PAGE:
SHADOW, 2015 – 16

ESSAY: 'The Aesthetics of Ruination'

by Craig Malyon

"The home can represent a place of safety and security, so it depends on where the home is placed for the viewer. For me a marking on a house isn’t an act against that specific house, it’s an act against the ideas of what the home represents. It presents larger ideas of the home as societal cohesion, safety, family and community. Then there is the idea of the imagined home, the home of childhood, these poetics that we have inside us, that we carry with us.” – Ian Strange Ian Strange’s interventions on domestic suburban houses traverse our memories. In his latest exhibition ‘Shadow’ the treatme...

SHADOW, 2015 – 16

ESSAY: 'Deus ex Domus'

by Ashley Crawford

Ian Strange, in his chosen medium of the deserted house, is doing something strange (excuse the pun). If anything he is painting the inside of the house on the outside. Not in an obvious way of course, but it may be said that he is painting the mood of the former home, inverting interior with exterior, perhaps illustrating the fate of the occupant(s), portraying via his own fevered imagination, the catastrophization of the inhabitants. These are episodes of Neighbours directed by David Lynch and scripted by Stephen King with advice from Sigmund Freud. Indeed there is much of the famous psychoa...

LANDED, 2014

STATEMENT: 'Making Final Act'

by Ian Strange

For the past seven years, my art practice has focused on the home and suburbia. I have created large-scale sculptures, films, photographic works, and site-specific interventions on homes in the USA, Australia, New Zealand, Poland and Japan working with communities in disaster zones, affluent neighborhoods and post-GFC-affected regions. Through this ongoing body of work I have become specifically interested in the home as a psychological symbol and the false sense of permanence it seems to represent. At the center of my art practice has been the creation and documentation of large-scale site-sp...


ARTICLE: 'Rising up in the Red-Zones of Christchurch'

by Chris Johnston

We’re in a derelict suburb of Christchurch called Avonside in the heart of the New Zealand city’s earthquake red zone. The houses are mostly still standing but no one lives here. There is no power, water or sewerage. The houses are boarded up and tagged, with overgrown gardens, like ghosts of the recent past. The two big earthquakes here were in September 2010 and then again five months later in February 2011. In the second earthquake 185 people died. Over the course of both, most of the central business district of the south island’s biggest city was destroyed and large swaths of suburbia ren...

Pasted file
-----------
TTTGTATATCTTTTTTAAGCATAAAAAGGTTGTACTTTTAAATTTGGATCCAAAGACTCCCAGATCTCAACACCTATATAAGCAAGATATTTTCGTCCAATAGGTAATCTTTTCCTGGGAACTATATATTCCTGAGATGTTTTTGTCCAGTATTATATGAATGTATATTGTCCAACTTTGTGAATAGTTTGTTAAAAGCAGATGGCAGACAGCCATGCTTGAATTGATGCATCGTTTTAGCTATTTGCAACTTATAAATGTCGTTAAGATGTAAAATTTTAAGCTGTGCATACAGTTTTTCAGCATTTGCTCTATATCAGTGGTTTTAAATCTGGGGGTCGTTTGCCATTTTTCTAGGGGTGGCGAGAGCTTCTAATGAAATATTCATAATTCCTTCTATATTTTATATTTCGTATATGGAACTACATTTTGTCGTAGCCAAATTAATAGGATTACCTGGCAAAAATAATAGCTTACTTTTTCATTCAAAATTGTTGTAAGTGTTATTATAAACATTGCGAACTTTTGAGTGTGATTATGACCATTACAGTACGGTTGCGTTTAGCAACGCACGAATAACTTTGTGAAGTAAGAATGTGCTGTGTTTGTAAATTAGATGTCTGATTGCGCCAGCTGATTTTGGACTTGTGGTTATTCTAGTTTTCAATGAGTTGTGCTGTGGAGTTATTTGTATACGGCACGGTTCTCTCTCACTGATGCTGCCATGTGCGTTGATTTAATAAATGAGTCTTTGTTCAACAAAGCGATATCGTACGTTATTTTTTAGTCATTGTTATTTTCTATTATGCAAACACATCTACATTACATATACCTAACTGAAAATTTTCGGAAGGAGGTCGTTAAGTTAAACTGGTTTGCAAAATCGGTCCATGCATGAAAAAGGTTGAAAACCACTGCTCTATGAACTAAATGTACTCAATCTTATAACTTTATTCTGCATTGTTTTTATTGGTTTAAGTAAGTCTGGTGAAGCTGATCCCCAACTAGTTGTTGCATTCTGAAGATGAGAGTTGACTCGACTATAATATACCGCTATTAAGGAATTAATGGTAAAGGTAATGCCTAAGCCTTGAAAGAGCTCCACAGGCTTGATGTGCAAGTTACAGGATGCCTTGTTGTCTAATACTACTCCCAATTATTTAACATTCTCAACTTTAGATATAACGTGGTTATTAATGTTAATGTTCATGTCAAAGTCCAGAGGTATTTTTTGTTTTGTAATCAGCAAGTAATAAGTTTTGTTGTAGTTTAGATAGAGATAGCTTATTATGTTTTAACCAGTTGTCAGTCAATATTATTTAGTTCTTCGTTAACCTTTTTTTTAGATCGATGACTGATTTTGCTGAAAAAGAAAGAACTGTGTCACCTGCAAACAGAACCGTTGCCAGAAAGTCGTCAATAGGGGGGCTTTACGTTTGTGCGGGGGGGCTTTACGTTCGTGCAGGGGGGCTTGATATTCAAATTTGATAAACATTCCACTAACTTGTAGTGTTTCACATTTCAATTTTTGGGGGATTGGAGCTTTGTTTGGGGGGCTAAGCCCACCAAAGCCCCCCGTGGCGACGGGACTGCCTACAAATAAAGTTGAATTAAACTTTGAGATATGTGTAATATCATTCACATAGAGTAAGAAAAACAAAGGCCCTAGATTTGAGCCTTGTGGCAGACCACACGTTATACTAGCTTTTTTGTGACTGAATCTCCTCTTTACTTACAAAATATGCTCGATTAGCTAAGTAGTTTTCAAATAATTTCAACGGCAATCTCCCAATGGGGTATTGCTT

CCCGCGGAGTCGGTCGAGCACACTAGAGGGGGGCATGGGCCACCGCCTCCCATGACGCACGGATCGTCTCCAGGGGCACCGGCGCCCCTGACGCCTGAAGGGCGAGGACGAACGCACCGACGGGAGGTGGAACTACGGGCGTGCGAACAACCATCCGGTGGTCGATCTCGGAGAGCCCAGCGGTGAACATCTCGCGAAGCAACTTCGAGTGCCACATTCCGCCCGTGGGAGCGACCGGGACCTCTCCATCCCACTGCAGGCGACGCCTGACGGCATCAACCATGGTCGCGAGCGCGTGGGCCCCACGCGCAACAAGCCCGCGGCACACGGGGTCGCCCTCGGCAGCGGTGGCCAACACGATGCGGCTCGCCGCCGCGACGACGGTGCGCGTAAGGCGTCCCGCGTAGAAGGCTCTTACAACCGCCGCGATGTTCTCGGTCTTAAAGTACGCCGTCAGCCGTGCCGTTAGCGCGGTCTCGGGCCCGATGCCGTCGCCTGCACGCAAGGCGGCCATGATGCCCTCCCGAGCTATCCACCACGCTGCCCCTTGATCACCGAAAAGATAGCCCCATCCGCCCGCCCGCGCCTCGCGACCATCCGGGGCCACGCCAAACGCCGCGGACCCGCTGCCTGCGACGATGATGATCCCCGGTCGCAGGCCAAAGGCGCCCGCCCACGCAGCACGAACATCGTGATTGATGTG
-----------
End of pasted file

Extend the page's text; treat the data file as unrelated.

ESSAY: 'Ian Strange: SUBURBAN'

by David Hurlston and Polly Smith

'Suburban is based around eight site-specific works which I have undertaken over the past two years. These involved directly painting over homes or, in some cases, burning them to the ground. These works were all meticulously planned and then documented through film and photography, working with a large film and production team.’ Ian Strange’s artistic career began when he was a teenager growing up in the suburbs of Perth, and from the late 1990s played an active role in Australia’s street art movement. Strange is now an internationally recognised artist who lives in both the United States and...

SUBURBAN, 2011 – 13

ESSAY: 'From Home To Home'

by Sarah Crown

Many artists have worked on the concept of home but few have used the house as a physical medium. Names that we can recall immediately are Gordon Matta-Clark, Rachel Whiteread, Louise Bourgeois. Their monumental creations with or on houses have effectively changed the way in which we think about the home as a symbol and stretched our concepts of public art and sculpture. The importance of their work lies not only in the implication of a huge physical effort but also in a new way of documenting it. Their influence on the younger generation of artists is still strong, but the uniqueness of their...

SUBURBAN, 2011 – 13

ESSAY: 'Tell the World I’m Coming Home'

by Simone Douglas

Sometime when my own body began to change and I discovered the first signs of manhood upon me, the child left and did not reappear. Though I dreamt of him often enough in those early years, and have done so since. I have forgotten the language we used, and if he were to reappear, perhaps we could no longer communicate. Did he have some message for me then? If so he failed to deliver it. Or did so and it has slipped my mind. Or the language he used on whatever occasion it was has already passed my understanding and could not be translated into daily speech. I believe I think I have always belie...

HOME, 2011